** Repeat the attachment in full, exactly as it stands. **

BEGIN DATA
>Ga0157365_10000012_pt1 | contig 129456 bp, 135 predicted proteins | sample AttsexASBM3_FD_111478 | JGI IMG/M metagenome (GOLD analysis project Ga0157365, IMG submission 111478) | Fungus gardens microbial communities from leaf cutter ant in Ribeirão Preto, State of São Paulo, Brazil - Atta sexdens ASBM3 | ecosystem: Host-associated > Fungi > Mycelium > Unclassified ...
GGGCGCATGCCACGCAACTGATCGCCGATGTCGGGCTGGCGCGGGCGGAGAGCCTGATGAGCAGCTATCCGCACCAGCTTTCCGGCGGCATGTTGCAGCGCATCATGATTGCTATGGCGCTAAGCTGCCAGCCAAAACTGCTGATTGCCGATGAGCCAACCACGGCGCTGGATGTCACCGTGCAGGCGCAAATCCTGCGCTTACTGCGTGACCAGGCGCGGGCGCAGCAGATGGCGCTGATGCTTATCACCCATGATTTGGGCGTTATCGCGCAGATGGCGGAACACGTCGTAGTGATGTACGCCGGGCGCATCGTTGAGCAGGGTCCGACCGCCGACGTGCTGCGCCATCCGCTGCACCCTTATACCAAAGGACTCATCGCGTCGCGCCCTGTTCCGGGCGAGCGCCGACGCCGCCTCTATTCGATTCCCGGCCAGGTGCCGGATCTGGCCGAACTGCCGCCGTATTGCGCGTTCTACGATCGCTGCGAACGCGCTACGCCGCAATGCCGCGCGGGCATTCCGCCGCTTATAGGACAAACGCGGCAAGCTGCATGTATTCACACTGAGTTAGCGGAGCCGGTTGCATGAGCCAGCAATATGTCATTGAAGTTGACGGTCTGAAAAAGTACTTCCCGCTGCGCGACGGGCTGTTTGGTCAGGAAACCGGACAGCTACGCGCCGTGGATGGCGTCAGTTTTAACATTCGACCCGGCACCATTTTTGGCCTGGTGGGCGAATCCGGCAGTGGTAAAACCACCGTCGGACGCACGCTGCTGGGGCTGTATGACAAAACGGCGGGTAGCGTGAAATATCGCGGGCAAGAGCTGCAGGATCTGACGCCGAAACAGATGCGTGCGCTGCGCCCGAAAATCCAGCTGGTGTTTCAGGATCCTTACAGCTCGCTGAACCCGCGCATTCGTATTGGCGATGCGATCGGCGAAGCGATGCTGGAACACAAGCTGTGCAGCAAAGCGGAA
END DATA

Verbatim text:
>Ga0157365_10000012_pt1 | contig 129456 bp, 135 predicted proteins | sample AttsexASBM3_FD_111478 | JGI IMG/M metagenome (GOLD analysis project Ga0157365, IMG submission 111478) | Fungus gardens microbial communities from leaf cutter ant in Ribeirão Preto, State of São Paulo, Brazil - Atta sexdens ASBM3 | ecosystem: Host-associated > Fungi > Mycelium > Unclassified ...
GGGCGCATGCCACGCAACTGATCGCCGATGTCGGGCTGGCGCGGGCGGAGAGCCTGATGAGCAGCTATCCGCACCAGCTTTCCGGCGGCATGTTGCAGCGCATCATGATTGCTATGGCGCTAAGCTGCCAGCCAAAACTGCTGATTGCCGATGAGCCAACCACGGCGCTGGATGTCACCGTGCAGGCGCAAATCCTGCGCTTACTGCGTGACCAGGCGCGGGCGCAGCAGATGGCGCTGATGCTTATCACCCATGATTTGGGCGTTATCGCGCAGATGGCGGAACACGTCGTAGTGATGTACGCCGGGCGCATCGTTGAGCAGGGTCCGACCGCCGACGTGCTGCGCCATCCGCTGCACCCTTATACCAAAGGACTCATCGCGTCGCGCCCTGTTCCGGGCGAGCGCCGACGCCGCCTCTATTCGATTCCCGGCCAGGTGCCGGATCTGGCCGAACTGCCGCCGTATTGCGCGTTCTACGATCGCTGCGAACGCGCTACGCCGCAATGCCGCGCGGGCATTCCGCCGCTTATAGGACAAACGCGGCAAGCTGCATGTATTCACACTGAGTTAGCGGAGCCGGTTGCATGAGCCAGCAATATGTCATTGAAGTTGACGGTCTGAAAAAGTACTTCCCGCTGCGCGACGGGCTGTTTGGTCAGGAAACCGGACAGCTACGCGCCGTGGATGGCGTCAGTTTTAACATTCGACCCGGCACCATTTTTGGCCTGGTGGGCGAATCCGGCAGTGGTAAAACCACCGTCGGACGCACGCTGCTGGGGCTGTATGACAAAACGGCGGGTAGCGTGAAATATCGCGGGCAAGAGCTGCAGGATCTGACGCCGAAACAGATGCGTGCGCTGCGCCCGAAAATCCAGCTGGTGTTTCAGGATCCTTACAGCTCGCTGAACCCGCGCATTCGTATTGGCGATGCGATCGGCGAAGCGATGCTGGAACACAAGCTGTGCAGCAAAGCGGAA